The Open Rights Group has published its very interesting and damning report into the electronic and internet and phone voting pilot trials held in certain areas during the May 2007 Local Elections in England and Wales and the Scottish Parliament Elections
The Open Rights Group (ORG) believes that the problems observed at the English and Scottish elections in May 2007 raise serious concerns regarding the suitability of e-voting and e-counting technologies for statutory elections. E-voting is a ‘black box system’, where the mechanisms for recording and tabulating the vote are hidden from the voter. This makes public scrutiny impossible, and leaves statutory elections open to error and fraud.
The Government has prioritised the introduction of e-voting because of the perceived convenience of new technologies, ignoring other vital considerations such as confidence and trust in the electoral system. ORG considers that the problems observed and difficulties scrutinising results delivered by e-counting systems bring their suitability for statutory elections into question.
We think that the Open Rights Group are being rather too polite and diplomatic about the bungling and incompetence which they witnessed.
Some of this can be attributed to the "very tight timescales" to which these pilot schemes were operating, but there is no excuse for such poor project planning and management, since the dates of these elections have been known for years in advance.
The Department for Constitutional Affairs appears not to have learned any lessons from the similar failed experiments during the 2000 Local Elections.
The Election Observers from ORG were obstructed to varying degrees by jobsworth petty officials, and the candidates and party workers seem to have lost confidence in the alleged accuracy of the counts, in almost all cases.
The software and hardware suppliers were, for no good reason, allowed to fiddle with the systems, and introduce undocumented, unaudited software changes, even on Election day.
The Returning Officers seemed to be uninterested in supervising or even visiting, let alone properly auditing the setup and functioning of internet web and application server computers, which were not physically located at the election count sites.
The ORG observers had to plead and beg for even a visit to some of these computer rooms.
ORG Observers were discriminated against in their use of mobile phones and cameras, even when they were standing next to members of the Press who were using them.
It is amazing that the ORG observers had to keep ringing up the DCA to get them to intercede with local election Returning officers and with the suppliers of the electronic vote counting and internet and phone voting software and hardware systems, for access as observers, with mixed results.
All of the documented failures of hardware of electronic ballot paper counting systems e.g. power failures affecting document scanners, high rejection rates due to non-standard printed ballots or ink, alleged corruption of files "because they had got too large" etc. should have been entirely predictable and should have been detected and fixed during testing before before the real election day.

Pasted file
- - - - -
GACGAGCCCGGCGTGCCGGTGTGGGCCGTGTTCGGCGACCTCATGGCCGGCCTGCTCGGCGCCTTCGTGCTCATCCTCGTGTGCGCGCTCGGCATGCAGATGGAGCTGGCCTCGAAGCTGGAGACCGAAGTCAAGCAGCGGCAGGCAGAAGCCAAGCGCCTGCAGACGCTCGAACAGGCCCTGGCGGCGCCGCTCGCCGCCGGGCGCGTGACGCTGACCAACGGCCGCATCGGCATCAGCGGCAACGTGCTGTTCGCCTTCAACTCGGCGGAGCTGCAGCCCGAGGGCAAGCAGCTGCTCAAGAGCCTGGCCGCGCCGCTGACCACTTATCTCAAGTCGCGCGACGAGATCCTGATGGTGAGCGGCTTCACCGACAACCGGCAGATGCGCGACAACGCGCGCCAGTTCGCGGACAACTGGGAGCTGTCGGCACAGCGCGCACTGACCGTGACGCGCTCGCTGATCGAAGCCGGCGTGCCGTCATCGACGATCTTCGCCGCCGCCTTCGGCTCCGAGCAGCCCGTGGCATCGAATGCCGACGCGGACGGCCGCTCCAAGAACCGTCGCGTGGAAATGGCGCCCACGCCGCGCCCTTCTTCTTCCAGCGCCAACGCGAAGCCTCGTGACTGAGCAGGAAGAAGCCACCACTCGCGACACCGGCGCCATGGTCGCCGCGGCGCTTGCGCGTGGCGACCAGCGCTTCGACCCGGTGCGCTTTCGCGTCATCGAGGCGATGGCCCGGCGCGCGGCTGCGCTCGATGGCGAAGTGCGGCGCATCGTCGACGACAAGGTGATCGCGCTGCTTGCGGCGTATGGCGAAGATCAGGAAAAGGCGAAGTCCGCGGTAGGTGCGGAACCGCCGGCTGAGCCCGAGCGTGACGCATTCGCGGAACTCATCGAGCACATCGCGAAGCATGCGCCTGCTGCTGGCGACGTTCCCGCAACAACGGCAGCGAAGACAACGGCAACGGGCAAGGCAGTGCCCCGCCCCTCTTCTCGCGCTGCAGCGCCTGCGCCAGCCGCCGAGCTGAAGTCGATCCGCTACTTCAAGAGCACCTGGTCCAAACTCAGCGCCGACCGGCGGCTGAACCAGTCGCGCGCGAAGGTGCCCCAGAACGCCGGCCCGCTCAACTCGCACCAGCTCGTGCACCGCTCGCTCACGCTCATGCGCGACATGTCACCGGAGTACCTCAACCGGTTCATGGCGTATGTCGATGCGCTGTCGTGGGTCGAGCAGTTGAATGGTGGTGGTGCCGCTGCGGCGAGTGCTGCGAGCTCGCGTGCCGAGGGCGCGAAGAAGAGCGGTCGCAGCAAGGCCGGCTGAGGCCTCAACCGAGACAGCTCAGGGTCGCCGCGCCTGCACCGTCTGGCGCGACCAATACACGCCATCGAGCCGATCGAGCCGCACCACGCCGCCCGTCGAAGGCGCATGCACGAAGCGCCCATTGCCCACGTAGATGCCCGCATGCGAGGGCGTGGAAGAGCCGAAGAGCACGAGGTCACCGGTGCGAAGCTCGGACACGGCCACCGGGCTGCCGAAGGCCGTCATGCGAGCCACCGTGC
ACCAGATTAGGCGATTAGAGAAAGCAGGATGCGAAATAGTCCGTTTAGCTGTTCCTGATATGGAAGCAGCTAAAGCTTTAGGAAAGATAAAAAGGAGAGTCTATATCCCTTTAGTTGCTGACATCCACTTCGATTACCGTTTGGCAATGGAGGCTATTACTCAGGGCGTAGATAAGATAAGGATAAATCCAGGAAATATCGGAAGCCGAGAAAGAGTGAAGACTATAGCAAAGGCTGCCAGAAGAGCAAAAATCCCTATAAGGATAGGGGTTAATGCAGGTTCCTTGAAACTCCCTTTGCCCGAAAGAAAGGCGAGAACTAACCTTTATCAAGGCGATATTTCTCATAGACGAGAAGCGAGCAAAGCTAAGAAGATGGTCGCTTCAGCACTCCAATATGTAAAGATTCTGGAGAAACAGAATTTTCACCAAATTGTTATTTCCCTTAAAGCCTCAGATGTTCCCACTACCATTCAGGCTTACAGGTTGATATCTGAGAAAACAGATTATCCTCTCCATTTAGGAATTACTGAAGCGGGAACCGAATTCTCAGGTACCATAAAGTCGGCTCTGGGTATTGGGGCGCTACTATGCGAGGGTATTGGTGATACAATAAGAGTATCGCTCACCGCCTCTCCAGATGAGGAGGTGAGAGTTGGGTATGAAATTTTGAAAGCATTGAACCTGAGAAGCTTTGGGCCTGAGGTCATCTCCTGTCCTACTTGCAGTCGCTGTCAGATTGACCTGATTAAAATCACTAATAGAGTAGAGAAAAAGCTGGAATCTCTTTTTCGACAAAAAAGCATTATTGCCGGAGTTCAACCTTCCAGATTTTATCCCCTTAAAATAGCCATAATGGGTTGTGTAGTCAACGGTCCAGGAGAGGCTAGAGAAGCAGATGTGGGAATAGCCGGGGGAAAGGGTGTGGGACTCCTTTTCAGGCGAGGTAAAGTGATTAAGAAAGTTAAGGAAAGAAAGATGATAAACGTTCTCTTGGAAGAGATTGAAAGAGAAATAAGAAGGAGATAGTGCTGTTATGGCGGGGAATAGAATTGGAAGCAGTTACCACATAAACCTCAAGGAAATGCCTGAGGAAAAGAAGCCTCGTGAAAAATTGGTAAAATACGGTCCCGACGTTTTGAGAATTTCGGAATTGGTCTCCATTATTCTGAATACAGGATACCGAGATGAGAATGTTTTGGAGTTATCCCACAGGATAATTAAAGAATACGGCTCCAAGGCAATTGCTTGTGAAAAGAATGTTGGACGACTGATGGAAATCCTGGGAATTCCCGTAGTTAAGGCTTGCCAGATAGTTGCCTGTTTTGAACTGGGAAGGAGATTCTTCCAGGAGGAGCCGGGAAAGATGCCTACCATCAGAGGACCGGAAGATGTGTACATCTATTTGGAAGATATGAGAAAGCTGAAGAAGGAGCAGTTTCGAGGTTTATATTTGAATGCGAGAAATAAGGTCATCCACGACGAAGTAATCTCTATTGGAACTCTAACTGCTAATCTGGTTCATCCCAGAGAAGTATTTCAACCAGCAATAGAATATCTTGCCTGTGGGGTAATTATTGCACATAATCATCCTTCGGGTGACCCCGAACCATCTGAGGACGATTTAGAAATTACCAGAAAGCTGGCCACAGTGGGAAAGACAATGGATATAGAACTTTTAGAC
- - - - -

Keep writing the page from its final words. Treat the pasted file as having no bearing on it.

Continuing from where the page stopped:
It is astonishing that there are so many documented instances of physically insecure and easily tampered with computer hardware, from laptop computers being in the possession of council staff at home prior to being used at the Election Count, to the widespread use of USB memory drives for unsupervised data transfer, to insecure computer cabling and Ethernet or Serial or USB ports and connectors etc through which malicious software could have been inserted into the systems, or which could have been used to snoop on and violate the supposed secrecy of the ballot..
Even the supposedly independent Electoral Commission seems to have botched the planning of the Scottish Parliament ballot papers design - those tested via focus groups seemed to bear little resemblance to the badly designed one actually used on the day.
The internet voting receipts seem to have been anything but sufficient to allow the general public to have confidence that their votes had been received properly or had not been tampered with.
How, in one case, can an Adobe .PDF file of a single receipt take 69 pages to print out ??
Why did legally permitted, independent election monitors like ORG have to resort to requesting documents and audit files via Freedom of Information Act requests, many of which were obstructed, when all of this data should have been transparently available as a matter of course ? This implies that there must be something to hide.
What if, as seems likely, there has to be a criminal investigation into allegations of voting fraud during the May 2007 elections ?
The ORG report makes it clear that the Police will have little evidence on which to either prove or disprove such allegations, if they involve e-voting.
We salute the Open Rights Group for their voluntary work in observing these elections and producing this report.
Will the Department for Constitutional Affairs or the Electoral Commission produce anything as comprehensive ?
Before e-voting is inflicted on the British public again, there should be agreed technical standards, licensing of hardware and software suppliers, with testing, change management, tamper resistance inspection and auditing routines at least as comprehensive as those enforced by the Nevada Gaming Commission which successfully regulates casino gambling technology in Las Vegas etc.